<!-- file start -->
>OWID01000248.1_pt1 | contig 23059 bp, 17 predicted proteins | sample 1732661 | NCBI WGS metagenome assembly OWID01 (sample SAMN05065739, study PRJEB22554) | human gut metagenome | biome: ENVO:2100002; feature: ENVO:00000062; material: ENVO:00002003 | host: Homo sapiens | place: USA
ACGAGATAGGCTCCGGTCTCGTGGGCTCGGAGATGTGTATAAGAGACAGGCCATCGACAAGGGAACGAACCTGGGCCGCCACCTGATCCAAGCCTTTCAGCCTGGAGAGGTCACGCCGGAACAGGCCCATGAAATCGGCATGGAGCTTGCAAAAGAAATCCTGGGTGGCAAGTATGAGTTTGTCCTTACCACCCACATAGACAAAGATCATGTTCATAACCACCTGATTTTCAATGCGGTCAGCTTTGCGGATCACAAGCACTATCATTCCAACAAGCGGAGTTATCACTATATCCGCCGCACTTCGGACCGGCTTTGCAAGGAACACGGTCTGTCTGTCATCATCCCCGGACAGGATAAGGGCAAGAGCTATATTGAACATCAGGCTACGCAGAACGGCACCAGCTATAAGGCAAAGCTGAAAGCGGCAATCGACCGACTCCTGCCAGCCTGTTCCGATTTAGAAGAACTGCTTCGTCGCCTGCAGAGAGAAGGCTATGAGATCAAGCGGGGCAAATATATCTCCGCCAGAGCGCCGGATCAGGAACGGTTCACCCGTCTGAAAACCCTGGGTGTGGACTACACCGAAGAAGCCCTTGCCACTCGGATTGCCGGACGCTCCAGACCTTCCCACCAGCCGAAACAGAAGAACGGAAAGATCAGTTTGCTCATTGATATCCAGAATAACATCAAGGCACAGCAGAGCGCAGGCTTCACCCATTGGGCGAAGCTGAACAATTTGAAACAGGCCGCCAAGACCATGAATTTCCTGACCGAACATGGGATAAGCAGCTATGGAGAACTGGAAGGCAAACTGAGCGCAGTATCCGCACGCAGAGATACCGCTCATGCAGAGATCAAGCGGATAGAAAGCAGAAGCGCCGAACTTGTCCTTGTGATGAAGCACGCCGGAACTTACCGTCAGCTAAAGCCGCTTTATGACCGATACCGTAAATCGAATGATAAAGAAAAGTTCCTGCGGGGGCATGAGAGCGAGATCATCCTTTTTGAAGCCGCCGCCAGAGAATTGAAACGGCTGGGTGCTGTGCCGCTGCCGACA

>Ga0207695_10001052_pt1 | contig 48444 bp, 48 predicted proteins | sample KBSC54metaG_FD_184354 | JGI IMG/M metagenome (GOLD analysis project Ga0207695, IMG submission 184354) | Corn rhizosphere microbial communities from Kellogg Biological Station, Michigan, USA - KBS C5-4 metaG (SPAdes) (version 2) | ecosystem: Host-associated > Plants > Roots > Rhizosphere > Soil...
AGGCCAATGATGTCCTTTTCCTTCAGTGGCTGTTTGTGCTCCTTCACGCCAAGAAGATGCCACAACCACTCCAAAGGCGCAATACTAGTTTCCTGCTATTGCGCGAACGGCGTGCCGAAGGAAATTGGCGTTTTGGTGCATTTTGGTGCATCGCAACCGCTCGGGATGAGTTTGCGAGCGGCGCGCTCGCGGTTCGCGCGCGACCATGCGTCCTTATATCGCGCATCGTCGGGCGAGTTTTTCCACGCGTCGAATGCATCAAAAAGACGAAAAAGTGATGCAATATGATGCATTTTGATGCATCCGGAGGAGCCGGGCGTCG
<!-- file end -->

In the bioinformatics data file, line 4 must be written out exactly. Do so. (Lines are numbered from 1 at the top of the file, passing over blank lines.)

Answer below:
AGGCCAATGATGTCCTTTTCCTTCAGTGGCTGTTTGTGCTCCTTCACGCCAAGAAGATGCCACAACCACTCCAAAGGCGCAATACTAGTTTCCTGCTATTGCGCGAACGGCGTGCCGAAGGAAATTGGCGTTTTGGTGCATTTTGGTGCATCGCAACCGCTCGGGATGAGTTTGCGAGCGGCGCGCTCGCGGTTCGCGCGCGACCATGCGTCCTTATATCGCGCATCGTCGGGCGAGTTTTTCCACGCGTCGAATGCATCAAAAAGACGAAAAAGTGATGCAATATGATGCATTTTGATGCATCCGGAGGAGCCGGGCGTCG